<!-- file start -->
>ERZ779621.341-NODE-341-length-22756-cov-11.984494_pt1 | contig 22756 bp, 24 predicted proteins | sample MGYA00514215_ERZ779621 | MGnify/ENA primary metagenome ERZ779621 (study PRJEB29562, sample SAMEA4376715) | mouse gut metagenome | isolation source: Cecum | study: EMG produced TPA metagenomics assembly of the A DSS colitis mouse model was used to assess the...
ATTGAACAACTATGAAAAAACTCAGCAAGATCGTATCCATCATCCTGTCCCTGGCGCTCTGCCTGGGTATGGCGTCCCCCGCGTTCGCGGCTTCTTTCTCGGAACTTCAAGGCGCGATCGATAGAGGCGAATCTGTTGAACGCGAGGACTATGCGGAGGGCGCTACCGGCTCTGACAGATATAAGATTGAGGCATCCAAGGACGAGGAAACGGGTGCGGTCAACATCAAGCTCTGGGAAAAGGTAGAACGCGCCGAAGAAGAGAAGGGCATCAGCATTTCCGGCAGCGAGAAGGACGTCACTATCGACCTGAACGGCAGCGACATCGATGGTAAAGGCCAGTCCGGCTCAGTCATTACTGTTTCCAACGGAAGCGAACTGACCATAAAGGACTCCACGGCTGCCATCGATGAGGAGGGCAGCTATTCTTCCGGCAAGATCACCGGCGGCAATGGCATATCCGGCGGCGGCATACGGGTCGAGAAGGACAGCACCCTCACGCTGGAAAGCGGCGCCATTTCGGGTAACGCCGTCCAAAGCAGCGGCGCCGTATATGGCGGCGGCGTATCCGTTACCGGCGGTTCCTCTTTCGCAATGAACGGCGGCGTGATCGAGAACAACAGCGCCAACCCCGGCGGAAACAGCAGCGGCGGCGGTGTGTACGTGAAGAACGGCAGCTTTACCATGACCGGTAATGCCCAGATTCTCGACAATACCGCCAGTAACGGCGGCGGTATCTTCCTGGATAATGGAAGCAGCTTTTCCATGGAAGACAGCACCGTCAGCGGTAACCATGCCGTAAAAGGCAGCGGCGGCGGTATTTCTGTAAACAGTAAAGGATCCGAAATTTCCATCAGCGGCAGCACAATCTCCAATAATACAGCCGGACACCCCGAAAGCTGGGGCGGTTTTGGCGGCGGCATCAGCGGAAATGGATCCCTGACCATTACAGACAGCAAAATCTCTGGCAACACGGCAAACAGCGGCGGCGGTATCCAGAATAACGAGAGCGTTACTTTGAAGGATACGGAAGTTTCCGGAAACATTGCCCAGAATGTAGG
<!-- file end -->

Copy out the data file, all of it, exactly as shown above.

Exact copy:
>ERZ779621.341-NODE-341-length-22756-cov-11.984494_pt1 | contig 22756 bp, 24 predicted proteins | sample MGYA00514215_ERZ779621 | MGnify/ENA primary metagenome ERZ779621 (study PRJEB29562, sample SAMEA4376715) | mouse gut metagenome | isolation source: Cecum | study: EMG produced TPA metagenomics assembly of the A DSS colitis mouse model was used to assess the...
ATTGAACAACTATGAAAAAACTCAGCAAGATCGTATCCATCATCCTGTCCCTGGCGCTCTGCCTGGGTATGGCGTCCCCCGCGTTCGCGGCTTCTTTCTCGGAACTTCAAGGCGCGATCGATAGAGGCGAATCTGTTGAACGCGAGGACTATGCGGAGGGCGCTACCGGCTCTGACAGATATAAGATTGAGGCATCCAAGGACGAGGAAACGGGTGCGGTCAACATCAAGCTCTGGGAAAAGGTAGAACGCGCCGAAGAAGAGAAGGGCATCAGCATTTCCGGCAGCGAGAAGGACGTCACTATCGACCTGAACGGCAGCGACATCGATGGTAAAGGCCAGTCCGGCTCAGTCATTACTGTTTCCAACGGAAGCGAACTGACCATAAAGGACTCCACGGCTGCCATCGATGAGGAGGGCAGCTATTCTTCCGGCAAGATCACCGGCGGCAATGGCATATCCGGCGGCGGCATACGGGTCGAGAAGGACAGCACCCTCACGCTGGAAAGCGGCGCCATTTCGGGTAACGCCGTCCAAAGCAGCGGCGCCGTATATGGCGGCGGCGTATCCGTTACCGGCGGTTCCTCTTTCGCAATGAACGGCGGCGTGATCGAGAACAACAGCGCCAACCCCGGCGGAAACAGCAGCGGCGGCGGTGTGTACGTGAAGAACGGCAGCTTTACCATGACCGGTAATGCCCAGATTCTCGACAATACCGCCAGTAACGGCGGCGGTATCTTCCTGGATAATGGAAGCAGCTTTTCCATGGAAGACAGCACCGTCAGCGGTAACCATGCCGTAAAAGGCAGCGGCGGCGGTATTTCTGTAAACAGTAAAGGATCCGAAATTTCCATCAGCGGCAGCACAATCTCCAATAATACAGCCGGACACCCCGAAAGCTGGGGCGGTTTTGGCGGCGGCATCAGCGGAAATGGATCCCTGACCATTACAGACAGCAAAATCTCTGGCAACACGGCAAACAGCGGCGGCGGTATCCAGAATAACGAGAGCGTTACTTTGAAGGATACGGAAGTTTCCGGAAACATTGCCCAGAATGTAGG